Class Divisions Widen
  • Since 1980
  • Pay for college grads up 15.7
  • Pay for workers w/o HS diploma has fallen 25.7

24
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25
From Injustice by Pablo Neruda
  • Early on, I discovered the range of injustice.
  • Hunger was not just hunger,
  • But rather a measure of man.
  • Cold and wind were also measures.
  • The proud man racked up a hundred hungers,
  • Then fell.

26
Social Justice Poverty
  • 50 Million Americans are poor - 1/6
  • Over ¼ of African Americans Latinos
  • 12 of African Americans over 10 of Latinos
    experience extreme poverty
  • Since 1980, racial ethnic minorities are 2.5 -3
    times more likely to be poor.
  • 1 in 7 households (50 million) are hungry

27
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28
Evidence
  • of SNAP beneficiaries up 50 since 2008 now
    averages 45 million people/month
  • 1/2 of all SNAP participants are children
  • 1/3 are elderly or disabled
  • 37 M people receive emergency food aid up 46
    since 2006

29
Women Poverty
  • Adult women 32 more likely to be poor.
  • Elderly women and female single parents are 62
    more likely to be poor.
  • At every educational level, women are more likely
    to be poor.
  • U.S. has highest poverty rate for female-headed
    households among the 22 most industrialized
    nations, about 3 times higher.

30
Child Family Poverty
  • Overall rate of child poverty now 20.7. Highest
    in industrialized world.
  • 35.7 of African American children
  • 1/3 of all young families in the US are poor
  • 1/3 of people who are hungry are children
  • 22 of all children live in hungry households
  • In DC 30.7 of children live in families
    without consistent access to food.

31
Poverty Among the Elderly
  • 1/3 of elderly households have to choose between
    food and medical care, and between food and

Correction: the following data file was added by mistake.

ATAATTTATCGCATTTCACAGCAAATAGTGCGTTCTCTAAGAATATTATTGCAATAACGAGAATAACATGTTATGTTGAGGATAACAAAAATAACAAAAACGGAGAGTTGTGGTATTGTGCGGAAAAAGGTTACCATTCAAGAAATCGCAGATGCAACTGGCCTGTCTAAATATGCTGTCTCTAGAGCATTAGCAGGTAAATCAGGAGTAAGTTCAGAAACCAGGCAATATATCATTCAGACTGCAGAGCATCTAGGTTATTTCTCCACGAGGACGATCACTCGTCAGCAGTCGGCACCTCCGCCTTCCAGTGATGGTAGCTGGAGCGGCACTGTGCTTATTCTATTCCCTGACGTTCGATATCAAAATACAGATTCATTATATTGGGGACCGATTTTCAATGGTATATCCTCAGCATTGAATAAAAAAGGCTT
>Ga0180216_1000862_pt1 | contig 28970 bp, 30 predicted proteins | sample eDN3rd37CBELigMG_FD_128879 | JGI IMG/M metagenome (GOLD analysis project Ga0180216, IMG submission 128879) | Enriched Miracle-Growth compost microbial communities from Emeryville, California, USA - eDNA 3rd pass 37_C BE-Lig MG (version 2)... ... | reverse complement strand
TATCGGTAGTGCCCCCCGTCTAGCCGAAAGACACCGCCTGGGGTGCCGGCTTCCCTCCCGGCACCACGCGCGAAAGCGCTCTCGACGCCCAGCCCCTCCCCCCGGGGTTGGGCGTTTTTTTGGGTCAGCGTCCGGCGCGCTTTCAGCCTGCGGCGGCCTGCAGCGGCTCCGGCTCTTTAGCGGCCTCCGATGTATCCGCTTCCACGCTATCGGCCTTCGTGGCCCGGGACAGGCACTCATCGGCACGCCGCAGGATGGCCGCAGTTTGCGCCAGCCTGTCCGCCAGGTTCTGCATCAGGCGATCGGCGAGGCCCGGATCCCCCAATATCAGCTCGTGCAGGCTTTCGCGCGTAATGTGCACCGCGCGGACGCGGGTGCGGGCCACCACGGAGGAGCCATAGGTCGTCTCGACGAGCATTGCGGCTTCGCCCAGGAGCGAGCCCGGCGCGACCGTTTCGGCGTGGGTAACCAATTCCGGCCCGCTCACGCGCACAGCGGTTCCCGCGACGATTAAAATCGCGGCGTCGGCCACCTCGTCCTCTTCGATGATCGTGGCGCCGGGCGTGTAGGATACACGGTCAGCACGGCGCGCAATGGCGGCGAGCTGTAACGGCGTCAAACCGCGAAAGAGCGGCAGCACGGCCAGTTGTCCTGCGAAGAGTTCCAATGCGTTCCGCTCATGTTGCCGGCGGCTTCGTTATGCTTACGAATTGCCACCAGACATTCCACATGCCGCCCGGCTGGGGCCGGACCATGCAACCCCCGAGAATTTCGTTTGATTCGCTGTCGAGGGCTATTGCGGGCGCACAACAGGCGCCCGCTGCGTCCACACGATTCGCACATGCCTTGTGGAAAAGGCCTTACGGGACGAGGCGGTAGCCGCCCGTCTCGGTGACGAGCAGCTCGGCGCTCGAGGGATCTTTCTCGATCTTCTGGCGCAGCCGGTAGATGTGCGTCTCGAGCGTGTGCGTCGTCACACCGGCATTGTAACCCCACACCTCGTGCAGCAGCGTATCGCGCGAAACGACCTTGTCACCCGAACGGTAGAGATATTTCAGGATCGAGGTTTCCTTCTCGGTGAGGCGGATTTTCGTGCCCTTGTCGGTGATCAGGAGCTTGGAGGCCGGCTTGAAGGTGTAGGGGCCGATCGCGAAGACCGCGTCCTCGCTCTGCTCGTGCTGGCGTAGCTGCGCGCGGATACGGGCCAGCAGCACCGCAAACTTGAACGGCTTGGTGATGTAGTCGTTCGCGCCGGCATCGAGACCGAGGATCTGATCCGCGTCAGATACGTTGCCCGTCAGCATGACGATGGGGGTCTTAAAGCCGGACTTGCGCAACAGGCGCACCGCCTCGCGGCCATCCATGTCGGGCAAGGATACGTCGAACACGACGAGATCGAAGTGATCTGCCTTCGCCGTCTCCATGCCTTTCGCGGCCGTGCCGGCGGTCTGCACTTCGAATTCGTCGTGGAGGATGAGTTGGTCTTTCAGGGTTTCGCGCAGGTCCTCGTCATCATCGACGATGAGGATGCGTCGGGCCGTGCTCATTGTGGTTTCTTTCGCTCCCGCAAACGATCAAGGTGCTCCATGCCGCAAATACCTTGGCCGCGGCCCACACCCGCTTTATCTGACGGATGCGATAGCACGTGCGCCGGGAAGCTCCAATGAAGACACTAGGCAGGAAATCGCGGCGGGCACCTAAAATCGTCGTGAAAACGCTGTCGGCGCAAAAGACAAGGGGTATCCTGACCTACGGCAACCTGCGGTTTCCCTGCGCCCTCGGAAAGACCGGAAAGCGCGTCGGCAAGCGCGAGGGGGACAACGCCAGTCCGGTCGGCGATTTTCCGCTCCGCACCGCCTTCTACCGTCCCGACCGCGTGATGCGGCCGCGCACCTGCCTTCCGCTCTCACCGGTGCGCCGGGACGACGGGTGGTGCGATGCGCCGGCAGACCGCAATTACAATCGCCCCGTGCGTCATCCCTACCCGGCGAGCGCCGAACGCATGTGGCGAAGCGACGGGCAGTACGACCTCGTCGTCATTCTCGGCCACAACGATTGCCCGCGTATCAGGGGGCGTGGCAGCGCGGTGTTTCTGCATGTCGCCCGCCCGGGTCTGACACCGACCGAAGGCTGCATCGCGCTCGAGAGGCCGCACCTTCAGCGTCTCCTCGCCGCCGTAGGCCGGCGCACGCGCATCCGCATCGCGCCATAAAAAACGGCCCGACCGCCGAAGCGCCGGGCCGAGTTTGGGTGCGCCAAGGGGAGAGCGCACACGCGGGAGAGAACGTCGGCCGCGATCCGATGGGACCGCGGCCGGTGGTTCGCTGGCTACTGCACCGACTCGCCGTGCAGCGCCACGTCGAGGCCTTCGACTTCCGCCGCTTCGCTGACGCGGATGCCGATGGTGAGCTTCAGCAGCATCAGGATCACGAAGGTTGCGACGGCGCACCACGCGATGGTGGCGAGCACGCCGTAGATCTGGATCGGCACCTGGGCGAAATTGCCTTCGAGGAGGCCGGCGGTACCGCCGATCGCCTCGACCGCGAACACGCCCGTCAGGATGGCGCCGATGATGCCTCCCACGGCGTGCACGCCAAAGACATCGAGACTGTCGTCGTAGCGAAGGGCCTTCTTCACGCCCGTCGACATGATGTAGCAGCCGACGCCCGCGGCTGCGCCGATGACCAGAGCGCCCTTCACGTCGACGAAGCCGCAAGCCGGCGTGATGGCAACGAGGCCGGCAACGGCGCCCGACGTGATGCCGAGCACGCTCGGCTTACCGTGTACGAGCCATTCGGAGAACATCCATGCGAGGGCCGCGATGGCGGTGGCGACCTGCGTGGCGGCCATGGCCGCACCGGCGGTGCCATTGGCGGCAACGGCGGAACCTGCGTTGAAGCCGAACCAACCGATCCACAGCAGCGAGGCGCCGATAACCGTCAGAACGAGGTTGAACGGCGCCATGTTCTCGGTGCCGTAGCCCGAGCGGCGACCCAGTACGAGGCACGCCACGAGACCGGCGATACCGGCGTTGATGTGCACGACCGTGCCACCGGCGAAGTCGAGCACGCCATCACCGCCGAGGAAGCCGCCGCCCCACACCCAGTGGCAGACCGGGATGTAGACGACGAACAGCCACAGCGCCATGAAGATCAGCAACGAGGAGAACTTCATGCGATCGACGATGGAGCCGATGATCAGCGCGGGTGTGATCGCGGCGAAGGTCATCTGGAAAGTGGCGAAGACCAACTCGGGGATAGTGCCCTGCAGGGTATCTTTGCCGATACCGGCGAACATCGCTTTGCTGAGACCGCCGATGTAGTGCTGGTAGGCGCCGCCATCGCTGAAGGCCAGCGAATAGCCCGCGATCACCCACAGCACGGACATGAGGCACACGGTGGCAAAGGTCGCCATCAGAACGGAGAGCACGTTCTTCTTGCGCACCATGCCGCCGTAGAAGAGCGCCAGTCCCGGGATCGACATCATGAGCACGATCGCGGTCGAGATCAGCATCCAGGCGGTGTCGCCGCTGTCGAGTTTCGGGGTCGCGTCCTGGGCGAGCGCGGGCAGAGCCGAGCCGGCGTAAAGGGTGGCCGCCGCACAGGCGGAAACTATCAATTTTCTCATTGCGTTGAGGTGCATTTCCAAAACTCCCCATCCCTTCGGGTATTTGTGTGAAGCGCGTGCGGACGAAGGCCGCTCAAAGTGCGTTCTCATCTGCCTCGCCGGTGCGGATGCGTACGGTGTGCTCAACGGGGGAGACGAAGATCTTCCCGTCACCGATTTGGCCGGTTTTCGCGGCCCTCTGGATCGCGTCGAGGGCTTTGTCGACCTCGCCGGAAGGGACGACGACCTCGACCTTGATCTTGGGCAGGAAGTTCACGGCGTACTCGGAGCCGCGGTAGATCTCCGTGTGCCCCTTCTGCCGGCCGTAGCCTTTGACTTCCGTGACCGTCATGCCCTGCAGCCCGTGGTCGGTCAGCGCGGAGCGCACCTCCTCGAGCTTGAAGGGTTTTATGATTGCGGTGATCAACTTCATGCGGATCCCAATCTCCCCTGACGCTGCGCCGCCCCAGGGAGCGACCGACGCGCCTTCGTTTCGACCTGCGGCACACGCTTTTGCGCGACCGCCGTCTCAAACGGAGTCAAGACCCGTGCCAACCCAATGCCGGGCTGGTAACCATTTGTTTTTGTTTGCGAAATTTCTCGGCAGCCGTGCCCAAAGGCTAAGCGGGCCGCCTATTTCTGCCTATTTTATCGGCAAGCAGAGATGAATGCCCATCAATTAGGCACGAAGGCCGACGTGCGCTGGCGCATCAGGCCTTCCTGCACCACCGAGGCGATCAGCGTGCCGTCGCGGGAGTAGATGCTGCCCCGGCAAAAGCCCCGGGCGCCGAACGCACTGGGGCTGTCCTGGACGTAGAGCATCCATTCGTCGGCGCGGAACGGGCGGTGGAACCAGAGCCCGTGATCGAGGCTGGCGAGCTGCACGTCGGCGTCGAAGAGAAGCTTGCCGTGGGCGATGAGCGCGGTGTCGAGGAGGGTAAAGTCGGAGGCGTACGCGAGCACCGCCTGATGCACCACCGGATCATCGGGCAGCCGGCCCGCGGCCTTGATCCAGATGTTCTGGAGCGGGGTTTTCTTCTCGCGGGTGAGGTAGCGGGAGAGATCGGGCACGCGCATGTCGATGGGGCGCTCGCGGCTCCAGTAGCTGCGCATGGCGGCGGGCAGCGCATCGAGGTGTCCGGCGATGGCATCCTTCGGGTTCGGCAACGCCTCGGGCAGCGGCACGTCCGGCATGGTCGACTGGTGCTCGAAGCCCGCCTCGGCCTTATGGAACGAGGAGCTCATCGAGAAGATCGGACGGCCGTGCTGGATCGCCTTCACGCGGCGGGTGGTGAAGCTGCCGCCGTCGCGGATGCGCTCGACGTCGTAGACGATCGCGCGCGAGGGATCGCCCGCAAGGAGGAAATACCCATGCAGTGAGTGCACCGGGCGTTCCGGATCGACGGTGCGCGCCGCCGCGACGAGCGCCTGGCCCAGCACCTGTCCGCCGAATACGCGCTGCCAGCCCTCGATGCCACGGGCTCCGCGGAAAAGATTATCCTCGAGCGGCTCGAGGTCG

utilities
  • By mid 2020s, number of food insecure elderly
    projected to increase by 50.
  • Without SS, millions more would be poor.

32
The Real Poverty Rate
  • Poverty data underestimate poverty 3 ways.
  • - Homeless persons prisoners
  • - People doubled up or living with family
  • - Poverty thresholds are set way too low,
    especially in high cost urban areas
  • If poverty line was 25,000, 1/3 of the US
    population would be poor (100 M).
  • 75 of Americans have incomes below 50,000/year.

33
The Long-term Impact of Poverty on the American
Community
  • Over 50 of U.S. population is poor at some time
    before age 65, especially when young.
  • 91 of African Americans are poor at some time
  • Individuals have 1/3 chance of escaping poverty
    in a given year BUT
  • 1/2 who escape poverty are poor again in 5
    years.
  • For those poor for 5 years, more than 2/3 who
    escape poverty are poor again within 5 years.

34
Broader Inequalities in Health and Mental Health
in the U.S.
  • Different groups are differentially affected by
    certain health mental health problems due to
  • Race/ethnicity, age, gender, socioeconomic
    status, geographic location, occupation, sexual